WHS gets training to prevent suicides


The Wethersfield High School administration, faculty and student representatives participated recently in a program entitled ASIST.

The abbreviation stands for “Applied Suicide Intervention Skills Training,” created by the Living Works company, and the program is facilitated by the Henry County Mental Health Alliance to any schools wishing to participate. Stark County Schools will go through the training in January.
Beth Smith, president of the alliance, said suicide is one of the most heartbreaking things for families, school districts and the community to deal with, and that recent statistics are “shocking.”
“Nearly one out of four high school students have entertained serious thoughts to the possibility of ending their life,” she said. 

She said that 20 to 30 percent of those who have dropped out of school say that bullying was the primary reason for their action, and that it had led to depression and suicide.

That’s where the ASIST training comes in.

The two-day training program focuses on teaching the techniques of “suicide First Aid.“
Smith said the training is needed because the average student, teacher, administrator or parent is not equipped to supply the needed psychological therapy — any more than they would be able to perform a surgical operation.

Many people, however, are trained to do CPR in an emergency to keep someone alive until professional help arrives. ASIST works like that for anyone considering suicide.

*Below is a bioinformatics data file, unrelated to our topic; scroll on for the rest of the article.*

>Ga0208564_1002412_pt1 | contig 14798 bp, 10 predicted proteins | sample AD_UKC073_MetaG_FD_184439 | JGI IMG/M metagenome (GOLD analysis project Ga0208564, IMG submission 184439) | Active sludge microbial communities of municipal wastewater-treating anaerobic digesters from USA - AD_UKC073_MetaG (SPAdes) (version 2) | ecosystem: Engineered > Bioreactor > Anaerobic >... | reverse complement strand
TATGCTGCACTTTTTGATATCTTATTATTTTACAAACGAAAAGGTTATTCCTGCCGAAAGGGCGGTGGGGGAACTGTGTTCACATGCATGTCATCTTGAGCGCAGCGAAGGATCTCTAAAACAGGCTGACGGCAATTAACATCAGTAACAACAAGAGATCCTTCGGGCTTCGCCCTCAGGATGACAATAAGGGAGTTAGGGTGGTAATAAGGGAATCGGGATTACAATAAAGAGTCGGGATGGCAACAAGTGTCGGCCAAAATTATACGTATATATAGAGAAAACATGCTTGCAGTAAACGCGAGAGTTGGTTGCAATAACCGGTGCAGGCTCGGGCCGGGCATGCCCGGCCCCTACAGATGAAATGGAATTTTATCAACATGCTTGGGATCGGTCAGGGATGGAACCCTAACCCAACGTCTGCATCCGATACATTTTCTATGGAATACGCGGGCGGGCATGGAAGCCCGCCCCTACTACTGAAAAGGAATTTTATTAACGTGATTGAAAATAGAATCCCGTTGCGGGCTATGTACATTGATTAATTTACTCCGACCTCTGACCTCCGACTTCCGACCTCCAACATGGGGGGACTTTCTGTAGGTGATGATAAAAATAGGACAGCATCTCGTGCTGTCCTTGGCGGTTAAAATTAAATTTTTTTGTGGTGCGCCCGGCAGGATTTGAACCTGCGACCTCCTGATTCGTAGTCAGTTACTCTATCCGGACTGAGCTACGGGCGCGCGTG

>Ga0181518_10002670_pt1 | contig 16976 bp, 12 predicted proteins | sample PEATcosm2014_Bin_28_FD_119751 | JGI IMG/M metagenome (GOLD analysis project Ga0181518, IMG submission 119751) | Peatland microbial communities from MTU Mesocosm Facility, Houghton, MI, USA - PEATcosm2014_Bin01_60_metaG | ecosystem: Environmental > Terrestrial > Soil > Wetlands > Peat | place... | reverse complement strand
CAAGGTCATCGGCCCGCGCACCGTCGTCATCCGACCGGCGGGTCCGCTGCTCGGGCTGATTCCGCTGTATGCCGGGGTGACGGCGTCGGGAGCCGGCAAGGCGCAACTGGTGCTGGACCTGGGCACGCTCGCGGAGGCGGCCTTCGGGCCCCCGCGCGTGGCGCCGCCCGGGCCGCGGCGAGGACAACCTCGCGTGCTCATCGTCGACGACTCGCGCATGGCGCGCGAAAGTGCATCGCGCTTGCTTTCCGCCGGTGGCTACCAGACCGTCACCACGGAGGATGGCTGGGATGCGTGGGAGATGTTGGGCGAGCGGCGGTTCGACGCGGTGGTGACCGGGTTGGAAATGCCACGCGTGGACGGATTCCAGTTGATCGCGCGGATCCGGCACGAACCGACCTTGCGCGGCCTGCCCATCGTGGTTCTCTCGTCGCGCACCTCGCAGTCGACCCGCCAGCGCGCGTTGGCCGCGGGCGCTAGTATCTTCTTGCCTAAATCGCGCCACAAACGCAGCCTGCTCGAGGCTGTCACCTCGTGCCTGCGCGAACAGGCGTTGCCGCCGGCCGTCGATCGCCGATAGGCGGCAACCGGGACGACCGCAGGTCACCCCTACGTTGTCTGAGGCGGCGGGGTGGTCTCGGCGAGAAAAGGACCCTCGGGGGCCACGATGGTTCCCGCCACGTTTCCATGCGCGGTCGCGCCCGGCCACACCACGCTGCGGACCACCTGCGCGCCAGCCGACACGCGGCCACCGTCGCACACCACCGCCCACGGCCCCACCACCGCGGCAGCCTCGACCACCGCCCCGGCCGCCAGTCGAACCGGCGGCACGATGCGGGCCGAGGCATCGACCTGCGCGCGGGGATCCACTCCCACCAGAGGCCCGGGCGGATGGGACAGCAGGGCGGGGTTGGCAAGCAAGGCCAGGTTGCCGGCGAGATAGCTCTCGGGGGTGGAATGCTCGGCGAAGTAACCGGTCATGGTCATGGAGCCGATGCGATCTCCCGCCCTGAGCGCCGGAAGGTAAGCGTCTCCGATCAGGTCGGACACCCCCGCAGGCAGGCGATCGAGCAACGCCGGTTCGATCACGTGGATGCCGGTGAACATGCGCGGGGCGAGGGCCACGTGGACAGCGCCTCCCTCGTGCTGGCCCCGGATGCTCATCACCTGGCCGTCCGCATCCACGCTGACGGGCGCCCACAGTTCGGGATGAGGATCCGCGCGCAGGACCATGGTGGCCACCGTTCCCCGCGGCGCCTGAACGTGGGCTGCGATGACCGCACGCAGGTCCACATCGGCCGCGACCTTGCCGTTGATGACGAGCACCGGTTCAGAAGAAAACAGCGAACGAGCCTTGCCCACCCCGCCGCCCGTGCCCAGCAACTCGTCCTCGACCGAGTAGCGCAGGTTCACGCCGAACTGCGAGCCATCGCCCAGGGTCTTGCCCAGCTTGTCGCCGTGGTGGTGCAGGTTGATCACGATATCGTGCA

Smith compared mental health to a river, with everyone walking beside a current of positive and destructive thoughts. She said contemplating suicide amounts to jumping into that river and being swept away by emotion to a final catastrophe.

She said the ASIST seminar is meant to teach people how to throw a life preserver to those who are struggling with those thoughts, bringing them to the shore where they can access more crisis management help.

Smith said the event is considered an “intervention seminar” that goes far beyond simply raising awareness about suicide. It teaches specific techniques to recognize anyone in crisis, and gives participants speicific questions to ask to invite struggling persons to ask for help.
In the class, students practiced sharing those techniques through role-playing exercises.
Wethersfield Superintendent Shane Kazubowski said he thinks the program is needed and will prove useful in the future.

“This training was a very practical, hands-on approach,” he said. “We feel we are now in a much better position to respond in the event of a situation with one of our students.“
About five months of planning went into the training event, with three administrators, 14 staff members and four students participating. Two students and a counselor from Galva Schools, as well as an adult from Geneseo, also attended the training.

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